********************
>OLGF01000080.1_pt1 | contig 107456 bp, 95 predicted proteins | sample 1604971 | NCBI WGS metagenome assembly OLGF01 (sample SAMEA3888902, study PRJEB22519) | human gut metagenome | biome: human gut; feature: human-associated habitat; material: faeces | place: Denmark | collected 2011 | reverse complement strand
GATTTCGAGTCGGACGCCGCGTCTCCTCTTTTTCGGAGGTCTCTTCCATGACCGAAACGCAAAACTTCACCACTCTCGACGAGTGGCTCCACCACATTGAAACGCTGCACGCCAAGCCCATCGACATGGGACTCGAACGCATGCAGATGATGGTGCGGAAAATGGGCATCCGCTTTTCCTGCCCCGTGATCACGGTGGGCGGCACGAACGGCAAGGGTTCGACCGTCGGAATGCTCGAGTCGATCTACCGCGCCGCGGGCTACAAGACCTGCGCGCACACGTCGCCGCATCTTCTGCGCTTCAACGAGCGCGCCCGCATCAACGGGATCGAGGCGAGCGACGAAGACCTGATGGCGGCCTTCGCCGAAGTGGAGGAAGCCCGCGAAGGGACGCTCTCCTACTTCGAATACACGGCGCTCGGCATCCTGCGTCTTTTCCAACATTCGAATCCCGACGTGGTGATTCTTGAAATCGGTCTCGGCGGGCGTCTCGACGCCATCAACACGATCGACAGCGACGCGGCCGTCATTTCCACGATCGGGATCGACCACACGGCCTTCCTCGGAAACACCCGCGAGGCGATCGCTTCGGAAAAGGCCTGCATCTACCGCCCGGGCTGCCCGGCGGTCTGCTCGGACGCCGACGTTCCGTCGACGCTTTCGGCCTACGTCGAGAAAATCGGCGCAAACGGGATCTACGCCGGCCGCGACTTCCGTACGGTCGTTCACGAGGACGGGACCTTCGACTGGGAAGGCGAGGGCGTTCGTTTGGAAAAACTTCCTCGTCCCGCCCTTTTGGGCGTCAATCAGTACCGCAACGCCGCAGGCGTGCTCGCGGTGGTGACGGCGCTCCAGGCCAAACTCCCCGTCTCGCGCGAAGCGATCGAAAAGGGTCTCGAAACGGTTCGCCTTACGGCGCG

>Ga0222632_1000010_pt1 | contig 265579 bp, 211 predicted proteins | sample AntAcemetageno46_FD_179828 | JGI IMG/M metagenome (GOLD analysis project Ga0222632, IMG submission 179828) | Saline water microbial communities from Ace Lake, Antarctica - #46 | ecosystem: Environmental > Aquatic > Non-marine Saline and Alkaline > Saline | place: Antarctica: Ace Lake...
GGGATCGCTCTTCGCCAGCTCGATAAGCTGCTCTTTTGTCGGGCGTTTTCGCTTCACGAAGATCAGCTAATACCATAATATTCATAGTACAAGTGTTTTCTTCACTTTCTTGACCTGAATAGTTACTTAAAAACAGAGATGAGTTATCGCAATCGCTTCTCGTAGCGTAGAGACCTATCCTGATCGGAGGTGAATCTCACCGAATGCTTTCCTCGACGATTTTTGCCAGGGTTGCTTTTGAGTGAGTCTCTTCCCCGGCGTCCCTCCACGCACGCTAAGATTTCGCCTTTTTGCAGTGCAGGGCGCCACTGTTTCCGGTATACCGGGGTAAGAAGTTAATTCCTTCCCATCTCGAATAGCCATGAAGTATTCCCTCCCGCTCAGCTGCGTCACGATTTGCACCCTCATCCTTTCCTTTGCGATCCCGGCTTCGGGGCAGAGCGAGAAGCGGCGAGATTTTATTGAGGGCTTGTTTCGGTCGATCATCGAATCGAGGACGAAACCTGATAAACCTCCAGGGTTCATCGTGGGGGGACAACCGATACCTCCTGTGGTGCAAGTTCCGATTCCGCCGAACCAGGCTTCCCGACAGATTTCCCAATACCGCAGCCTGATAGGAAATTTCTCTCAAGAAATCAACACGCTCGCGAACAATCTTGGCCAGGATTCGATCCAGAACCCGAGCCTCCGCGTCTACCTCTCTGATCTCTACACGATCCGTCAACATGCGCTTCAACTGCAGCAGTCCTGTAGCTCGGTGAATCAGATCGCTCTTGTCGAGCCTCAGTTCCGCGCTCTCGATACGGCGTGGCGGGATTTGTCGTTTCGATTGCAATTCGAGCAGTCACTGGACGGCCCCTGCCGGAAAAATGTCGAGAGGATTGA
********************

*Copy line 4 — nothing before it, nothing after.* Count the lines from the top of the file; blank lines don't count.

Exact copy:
GGGATCGCTCTTCGCCAGCTCGATAAGCTGCTCTTTTGTCGGGCGTTTTCGCTTCACGAAGATCAGCTAATACCATAATATTCATAGTACAAGTGTTTTCTTCACTTTCTTGACCTGAATAGTTACTTAAAAACAGAGATGAGTTATCGCAATCGCTTCTCGTAGCGTAGAGACCTATCCTGATCGGAGGTGAATCTCACCGAATGCTTTCCTCGACGATTTTTGCCAGGGTTGCTTTTGAGTGAGTCTCTTCCCCGGCGTCCCTCCACGCACGCTAAGATTTCGCCTTTTTGCAGTGCAGGGCGCCACTGTTTCCGGTATACCGGGGTAAGAAGTTAATTCCTTCCCATCTCGAATAGCCATGAAGTATTCCCTCCCGCTCAGCTGCGTCACGATTTGCACCCTCATCCTTTCCTTTGCGATCCCGGCTTCGGGGCAGAGCGAGAAGCGGCGAGATTTTATTGAGGGCTTGTTTCGGTCGATCATCGAATCGAGGACGAAACCTGATAAACCTCCAGGGTTCATCGTGGGGGGACAACCGATACCTCCTGTGGTGCAAGTTCCGATTCCGCCGAACCAGGCTTCCCGACAGATTTCCCAATACCGCAGCCTGATAGGAAATTTCTCTCAAGAAATCAACACGCTCGCGAACAATCTTGGCCAGGATTCGATCCAGAACCCGAGCCTCCGCGTCTACCTCTCTGATCTCTACACGATCCGTCAACATGCGCTTCAACTGCAGCAGTCCTGTAGCTCGGTGAATCAGATCGCTCTTGTCGAGCCTCAGTTCCGCGCTCTCGATACGGCGTGGCGGGATTTGTCGTTTCGATTGCAATTCGAGCAGTCACTGGACGGCCCCTGCCGGAAAAATGTCGAGAGGATTGA